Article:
9) I had a pizza in Quito, Ecuador that I've never had before or since that had crust made from pastry dough, lots of layers of pastry dough. Everything else was normal but it was basically Baklava with cheese and I thought I had died and gone to pizza heaven. Imagine a butter croissant as a pizza. It was in a Chinese restaurant so I don't think they knew what they were doing but they knew what tasted good and they had assembled something delicious and it looked like a pizza so I have to categorize it as pizza. For its rarity and taste I have always remembered that pizza and will probably never find another example. These pizzas are like pretty girls I've danced with and never spoken to again, war stories for my dusty days in convalescent home, the memory of grade 9 pizza actually is strong enough to sustain me through times when I have no food.

10) There can be only one: The best of the best, for me, is a place near Melbourne Beach, Florida on the inter-coastal waterway about ten feet from the beach. I had my first slice of pizza there in 1992, so it is probably gone. I forget the name (Later I remembered it's name is Bizarro Pizza) but I once was driving through the bible belt, somewhere in Indiana, on my way to Louisiana, and I took a 1400 mile detour to Florida to get a slice of that pizza. I still dream about the slice of white sauce, ricotta cheese and roasted garlic on a paper plate. It was twice as good the next morning because the garlic had infused everything. This was very traditional N.Y. style pizza, huge, floppy, and served on a white paper plate. All they made was pizza and the menu was on the wall. They had no paper menus. You simply picked the size, sauce and topping. I remember they had 4 or 5 slice offering ready to reheat. Unbelievably good pizza. I have had pizza slices in the sidewalk windows in Brooklyn, and Boston and Philadelphia and Denver and Los Angeles and Seattle and Chicago, which all rank around an 8 or 9, and it was basically the same but in Melbourne for some reason it was better. Until something dethrones that pizza in my memory it remains as the best slice in the Western Hemisphere.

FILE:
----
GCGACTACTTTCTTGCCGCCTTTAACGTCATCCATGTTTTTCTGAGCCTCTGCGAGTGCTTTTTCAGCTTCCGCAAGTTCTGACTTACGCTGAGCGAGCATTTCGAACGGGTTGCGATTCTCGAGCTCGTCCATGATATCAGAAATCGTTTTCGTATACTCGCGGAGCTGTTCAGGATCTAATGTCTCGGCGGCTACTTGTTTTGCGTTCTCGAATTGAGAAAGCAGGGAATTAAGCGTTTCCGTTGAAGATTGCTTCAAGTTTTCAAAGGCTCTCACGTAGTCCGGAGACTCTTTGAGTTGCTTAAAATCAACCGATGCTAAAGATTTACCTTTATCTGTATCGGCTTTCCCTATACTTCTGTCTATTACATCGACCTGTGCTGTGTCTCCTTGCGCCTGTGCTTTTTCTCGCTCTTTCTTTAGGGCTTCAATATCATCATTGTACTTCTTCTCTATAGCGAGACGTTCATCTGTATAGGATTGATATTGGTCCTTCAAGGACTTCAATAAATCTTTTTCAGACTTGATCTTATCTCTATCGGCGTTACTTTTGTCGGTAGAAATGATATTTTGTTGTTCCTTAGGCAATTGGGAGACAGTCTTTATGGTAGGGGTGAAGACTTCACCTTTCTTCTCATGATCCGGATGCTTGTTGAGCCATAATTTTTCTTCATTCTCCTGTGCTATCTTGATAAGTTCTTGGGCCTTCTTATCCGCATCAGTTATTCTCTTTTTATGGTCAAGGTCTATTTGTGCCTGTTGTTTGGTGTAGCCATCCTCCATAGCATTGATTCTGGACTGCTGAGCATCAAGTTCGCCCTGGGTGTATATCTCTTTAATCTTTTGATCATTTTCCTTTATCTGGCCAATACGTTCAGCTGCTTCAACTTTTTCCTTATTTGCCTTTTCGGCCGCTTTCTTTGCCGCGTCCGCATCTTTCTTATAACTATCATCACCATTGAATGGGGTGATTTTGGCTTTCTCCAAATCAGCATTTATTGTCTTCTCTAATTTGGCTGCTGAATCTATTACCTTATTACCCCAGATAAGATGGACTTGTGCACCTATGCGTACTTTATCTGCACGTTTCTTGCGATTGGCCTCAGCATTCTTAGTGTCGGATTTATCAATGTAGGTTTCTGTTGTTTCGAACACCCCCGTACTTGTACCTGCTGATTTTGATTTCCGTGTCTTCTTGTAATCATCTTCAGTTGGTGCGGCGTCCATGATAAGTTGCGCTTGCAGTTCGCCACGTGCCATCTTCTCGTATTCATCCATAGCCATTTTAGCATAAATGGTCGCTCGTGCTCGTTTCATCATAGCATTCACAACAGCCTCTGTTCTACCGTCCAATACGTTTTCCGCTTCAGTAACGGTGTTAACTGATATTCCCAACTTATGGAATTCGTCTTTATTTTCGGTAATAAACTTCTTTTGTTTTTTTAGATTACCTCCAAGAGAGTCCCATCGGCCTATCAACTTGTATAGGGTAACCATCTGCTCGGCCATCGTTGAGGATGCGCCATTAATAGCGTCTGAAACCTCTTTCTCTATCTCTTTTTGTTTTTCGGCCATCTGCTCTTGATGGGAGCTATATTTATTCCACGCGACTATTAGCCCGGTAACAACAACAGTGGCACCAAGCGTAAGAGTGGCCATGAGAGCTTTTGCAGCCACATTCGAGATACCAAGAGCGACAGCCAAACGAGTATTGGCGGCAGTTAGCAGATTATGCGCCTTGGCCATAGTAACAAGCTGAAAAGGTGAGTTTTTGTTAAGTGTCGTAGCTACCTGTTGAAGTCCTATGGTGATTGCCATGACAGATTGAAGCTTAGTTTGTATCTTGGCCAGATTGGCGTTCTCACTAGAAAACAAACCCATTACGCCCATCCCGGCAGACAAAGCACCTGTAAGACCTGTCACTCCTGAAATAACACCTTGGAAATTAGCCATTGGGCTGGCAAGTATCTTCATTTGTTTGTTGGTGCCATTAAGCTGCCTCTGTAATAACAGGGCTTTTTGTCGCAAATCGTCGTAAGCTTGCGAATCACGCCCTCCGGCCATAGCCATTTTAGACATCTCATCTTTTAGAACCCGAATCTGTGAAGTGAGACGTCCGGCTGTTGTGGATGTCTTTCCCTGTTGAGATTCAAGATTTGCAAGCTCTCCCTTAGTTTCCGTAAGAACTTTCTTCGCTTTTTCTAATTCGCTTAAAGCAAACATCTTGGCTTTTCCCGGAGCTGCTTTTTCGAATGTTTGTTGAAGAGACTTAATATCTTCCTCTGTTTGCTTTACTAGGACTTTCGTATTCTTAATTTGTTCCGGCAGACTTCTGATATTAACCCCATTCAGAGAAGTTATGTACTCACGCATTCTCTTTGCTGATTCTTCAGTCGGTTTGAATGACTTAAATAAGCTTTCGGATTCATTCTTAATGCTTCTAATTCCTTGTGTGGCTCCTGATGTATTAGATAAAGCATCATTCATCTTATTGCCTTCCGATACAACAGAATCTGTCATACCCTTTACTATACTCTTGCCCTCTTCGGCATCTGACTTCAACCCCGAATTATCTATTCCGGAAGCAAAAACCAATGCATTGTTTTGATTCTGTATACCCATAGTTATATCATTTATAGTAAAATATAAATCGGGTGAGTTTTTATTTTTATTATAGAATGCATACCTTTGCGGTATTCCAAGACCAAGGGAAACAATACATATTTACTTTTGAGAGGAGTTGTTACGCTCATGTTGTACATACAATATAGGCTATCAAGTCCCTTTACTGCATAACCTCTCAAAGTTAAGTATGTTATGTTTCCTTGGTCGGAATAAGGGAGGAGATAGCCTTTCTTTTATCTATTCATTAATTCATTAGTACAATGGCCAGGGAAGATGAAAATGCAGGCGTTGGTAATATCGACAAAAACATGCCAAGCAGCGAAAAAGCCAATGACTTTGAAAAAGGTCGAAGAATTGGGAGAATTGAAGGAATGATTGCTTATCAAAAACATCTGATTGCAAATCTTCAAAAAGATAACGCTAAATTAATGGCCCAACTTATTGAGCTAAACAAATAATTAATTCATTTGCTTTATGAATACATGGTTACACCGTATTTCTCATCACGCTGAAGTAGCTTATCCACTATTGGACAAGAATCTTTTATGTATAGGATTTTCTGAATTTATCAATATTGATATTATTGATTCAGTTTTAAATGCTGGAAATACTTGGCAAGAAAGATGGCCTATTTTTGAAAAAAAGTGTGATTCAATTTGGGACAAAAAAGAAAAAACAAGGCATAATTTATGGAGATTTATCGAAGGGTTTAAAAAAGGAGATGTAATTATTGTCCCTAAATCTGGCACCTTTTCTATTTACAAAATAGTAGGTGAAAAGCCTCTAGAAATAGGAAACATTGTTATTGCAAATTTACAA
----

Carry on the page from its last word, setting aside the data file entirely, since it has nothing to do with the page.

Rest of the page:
*This is a pizza sin. Microwaves have no place in the life of a pizza. If it must be reheated then use a cast iron skillet.
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Man in the Van by Oggy Bleacher is licensed under a Creative Commons Attribution-NonCommercial 3.0 Unported License.